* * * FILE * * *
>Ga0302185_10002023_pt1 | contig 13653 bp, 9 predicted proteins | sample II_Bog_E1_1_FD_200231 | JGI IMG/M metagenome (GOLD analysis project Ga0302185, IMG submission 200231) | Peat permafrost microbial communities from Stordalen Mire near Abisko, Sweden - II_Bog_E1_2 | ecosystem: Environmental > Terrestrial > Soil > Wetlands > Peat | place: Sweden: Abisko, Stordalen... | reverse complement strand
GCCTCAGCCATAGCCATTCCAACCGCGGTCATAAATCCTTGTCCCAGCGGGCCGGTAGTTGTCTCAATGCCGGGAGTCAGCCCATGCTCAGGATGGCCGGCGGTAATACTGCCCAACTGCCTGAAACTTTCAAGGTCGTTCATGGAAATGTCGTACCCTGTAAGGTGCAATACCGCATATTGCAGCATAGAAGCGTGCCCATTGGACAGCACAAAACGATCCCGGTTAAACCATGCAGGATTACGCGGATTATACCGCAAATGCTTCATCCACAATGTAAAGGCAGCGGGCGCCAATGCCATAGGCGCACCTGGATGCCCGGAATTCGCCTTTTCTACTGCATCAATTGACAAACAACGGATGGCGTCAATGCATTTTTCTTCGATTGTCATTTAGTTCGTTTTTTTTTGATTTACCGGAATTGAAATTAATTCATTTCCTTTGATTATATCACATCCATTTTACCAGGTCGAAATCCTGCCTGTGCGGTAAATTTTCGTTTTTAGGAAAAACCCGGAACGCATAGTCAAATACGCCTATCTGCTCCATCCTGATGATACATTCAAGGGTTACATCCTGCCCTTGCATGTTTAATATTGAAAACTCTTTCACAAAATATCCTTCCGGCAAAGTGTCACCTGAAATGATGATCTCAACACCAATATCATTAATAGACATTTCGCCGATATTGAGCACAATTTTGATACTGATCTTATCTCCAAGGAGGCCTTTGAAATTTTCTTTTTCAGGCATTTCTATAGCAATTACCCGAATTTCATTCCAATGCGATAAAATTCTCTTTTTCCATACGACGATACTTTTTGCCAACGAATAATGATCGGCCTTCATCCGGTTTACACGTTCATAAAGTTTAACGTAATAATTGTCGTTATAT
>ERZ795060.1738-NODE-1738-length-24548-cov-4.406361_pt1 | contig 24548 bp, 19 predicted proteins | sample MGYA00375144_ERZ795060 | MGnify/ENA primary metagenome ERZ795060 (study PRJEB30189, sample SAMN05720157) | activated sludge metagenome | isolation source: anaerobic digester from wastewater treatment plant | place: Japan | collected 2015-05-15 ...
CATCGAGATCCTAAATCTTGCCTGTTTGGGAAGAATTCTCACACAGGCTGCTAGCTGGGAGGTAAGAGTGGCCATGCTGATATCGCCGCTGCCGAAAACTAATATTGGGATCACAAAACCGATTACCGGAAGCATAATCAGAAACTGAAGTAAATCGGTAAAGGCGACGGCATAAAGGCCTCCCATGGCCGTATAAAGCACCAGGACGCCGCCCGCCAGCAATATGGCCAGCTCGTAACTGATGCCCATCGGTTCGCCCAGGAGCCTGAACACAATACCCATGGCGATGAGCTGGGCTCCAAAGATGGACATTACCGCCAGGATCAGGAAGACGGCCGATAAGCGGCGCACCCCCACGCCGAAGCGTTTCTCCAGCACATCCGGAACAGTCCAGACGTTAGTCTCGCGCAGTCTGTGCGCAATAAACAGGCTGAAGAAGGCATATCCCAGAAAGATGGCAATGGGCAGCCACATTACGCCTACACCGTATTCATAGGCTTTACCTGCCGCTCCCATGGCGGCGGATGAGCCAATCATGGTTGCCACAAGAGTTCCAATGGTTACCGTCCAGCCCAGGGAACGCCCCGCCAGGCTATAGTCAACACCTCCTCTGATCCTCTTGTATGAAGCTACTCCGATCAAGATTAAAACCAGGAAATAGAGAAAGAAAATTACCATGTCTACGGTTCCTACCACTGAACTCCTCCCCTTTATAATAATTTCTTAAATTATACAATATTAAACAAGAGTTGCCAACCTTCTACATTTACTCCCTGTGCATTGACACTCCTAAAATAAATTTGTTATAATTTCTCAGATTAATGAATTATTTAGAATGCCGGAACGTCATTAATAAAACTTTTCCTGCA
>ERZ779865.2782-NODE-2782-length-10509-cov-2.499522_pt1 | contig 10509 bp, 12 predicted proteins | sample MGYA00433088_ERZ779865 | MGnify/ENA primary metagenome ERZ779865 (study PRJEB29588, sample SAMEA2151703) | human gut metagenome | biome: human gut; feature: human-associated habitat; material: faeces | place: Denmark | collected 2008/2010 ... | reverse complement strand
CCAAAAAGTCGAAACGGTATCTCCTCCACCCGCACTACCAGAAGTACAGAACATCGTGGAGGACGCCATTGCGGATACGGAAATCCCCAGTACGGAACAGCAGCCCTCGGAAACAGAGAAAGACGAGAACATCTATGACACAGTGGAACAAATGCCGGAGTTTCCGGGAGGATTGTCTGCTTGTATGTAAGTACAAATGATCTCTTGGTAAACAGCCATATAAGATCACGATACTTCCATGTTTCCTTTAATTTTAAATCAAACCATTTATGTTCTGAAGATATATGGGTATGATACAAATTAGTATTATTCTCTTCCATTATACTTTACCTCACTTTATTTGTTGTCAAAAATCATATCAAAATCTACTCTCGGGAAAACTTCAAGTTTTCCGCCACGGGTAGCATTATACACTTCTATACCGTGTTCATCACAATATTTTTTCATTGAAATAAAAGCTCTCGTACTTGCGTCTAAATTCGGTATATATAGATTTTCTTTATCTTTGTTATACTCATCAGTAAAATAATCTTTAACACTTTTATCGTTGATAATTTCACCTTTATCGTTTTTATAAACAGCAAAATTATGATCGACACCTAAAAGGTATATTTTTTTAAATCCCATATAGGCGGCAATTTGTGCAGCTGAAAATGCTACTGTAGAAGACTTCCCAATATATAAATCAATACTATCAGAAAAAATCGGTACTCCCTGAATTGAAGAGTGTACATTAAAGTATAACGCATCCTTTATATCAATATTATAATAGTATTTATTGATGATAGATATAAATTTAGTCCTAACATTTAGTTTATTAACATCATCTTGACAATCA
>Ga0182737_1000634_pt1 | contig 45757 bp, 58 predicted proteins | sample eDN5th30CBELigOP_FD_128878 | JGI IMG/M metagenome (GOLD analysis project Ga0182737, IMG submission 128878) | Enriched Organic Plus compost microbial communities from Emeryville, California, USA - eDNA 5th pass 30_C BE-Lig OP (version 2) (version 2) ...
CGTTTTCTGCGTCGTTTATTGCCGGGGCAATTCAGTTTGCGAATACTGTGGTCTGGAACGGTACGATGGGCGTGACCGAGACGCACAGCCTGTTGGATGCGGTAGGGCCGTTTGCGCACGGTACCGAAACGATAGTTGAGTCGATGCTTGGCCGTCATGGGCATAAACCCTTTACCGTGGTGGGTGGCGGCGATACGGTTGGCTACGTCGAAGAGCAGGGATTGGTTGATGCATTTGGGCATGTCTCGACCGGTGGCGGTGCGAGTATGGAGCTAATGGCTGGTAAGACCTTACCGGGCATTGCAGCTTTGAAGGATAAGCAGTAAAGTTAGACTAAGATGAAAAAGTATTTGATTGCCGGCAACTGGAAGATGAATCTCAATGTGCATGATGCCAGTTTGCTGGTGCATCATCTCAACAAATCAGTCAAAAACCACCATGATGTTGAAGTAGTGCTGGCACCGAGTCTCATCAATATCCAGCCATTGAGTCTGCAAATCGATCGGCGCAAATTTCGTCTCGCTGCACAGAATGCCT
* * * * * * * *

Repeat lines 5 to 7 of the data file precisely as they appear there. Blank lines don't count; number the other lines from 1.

>ERZ779865.2782-NODE-2782-length-10509-cov-2.499522_pt1 | contig 10509 bp, 12 predicted proteins | sample MGYA00433088_ERZ779865 | MGnify/ENA primary metagenome ERZ779865 (study PRJEB29588, sample SAMEA2151703) | human gut metagenome | biome: human gut; feature: human-associated habitat; material: faeces | place: Denmark | collected 2008/2010 ... | reverse complement strand
CCAAAAAGTCGAAACGGTATCTCCTCCACCCGCACTACCAGAAGTACAGAACATCGTGGAGGACGCCATTGCGGATACGGAAATCCCCAGTACGGAACAGCAGCCCTCGGAAACAGAGAAAGACGAGAACATCTATGACACAGTGGAACAAATGCCGGAGTTTCCGGGAGGATTGTCTGCTTGTATGTAAGTACAAATGATCTCTTGGTAAACAGCCATATAAGATCACGATACTTCCATGTTTCCTTTAATTTTAAATCAAACCATTTATGTTCTGAAGATATATGGGTATGATACAAATTAGTATTATTCTCTTCCATTATACTTTACCTCACTTTATTTGTTGTCAAAAATCATATCAAAATCTACTCTCGGGAAAACTTCAAGTTTTCCGCCACGGGTAGCATTATACACTTCTATACCGTGTTCATCACAATATTTTTTCATTGAAATAAAAGCTCTCGTACTTGCGTCTAAATTCGGTATATATAGATTTTCTTTATCTTTGTTATACTCATCAGTAAAATAATCTTTAACACTTTTATCGTTGATAATTTCACCTTTATCGTTTTTATAAACAGCAAAATTATGATCGACACCTAAAAGGTATATTTTTTTAAATCCCATATAGGCGGCAATTTGTGCAGCTGAAAATGCTACTGTAGAAGACTTCCCAATATATAAATCAATACTATCAGAAAAAATCGGTACTCCCTGAATTGAAGAGTGTACATTAAAGTATAACGCATCCTTTATATCAATATTATAATAGTATTTATTGATGATAGATATAAATTTAGTCCTAACATTTAGTTTATTAACATCATCTTGACAATCA
>Ga0182737_1000634_pt1 | contig 45757 bp, 58 predicted proteins | sample eDN5th30CBELigOP_FD_128878 | JGI IMG/M metagenome (GOLD analysis project Ga0182737, IMG submission 128878) | Enriched Organic Plus compost microbial communities from Emeryville, California, USA - eDNA 5th pass 30_C BE-Lig OP (version 2) (version 2) ...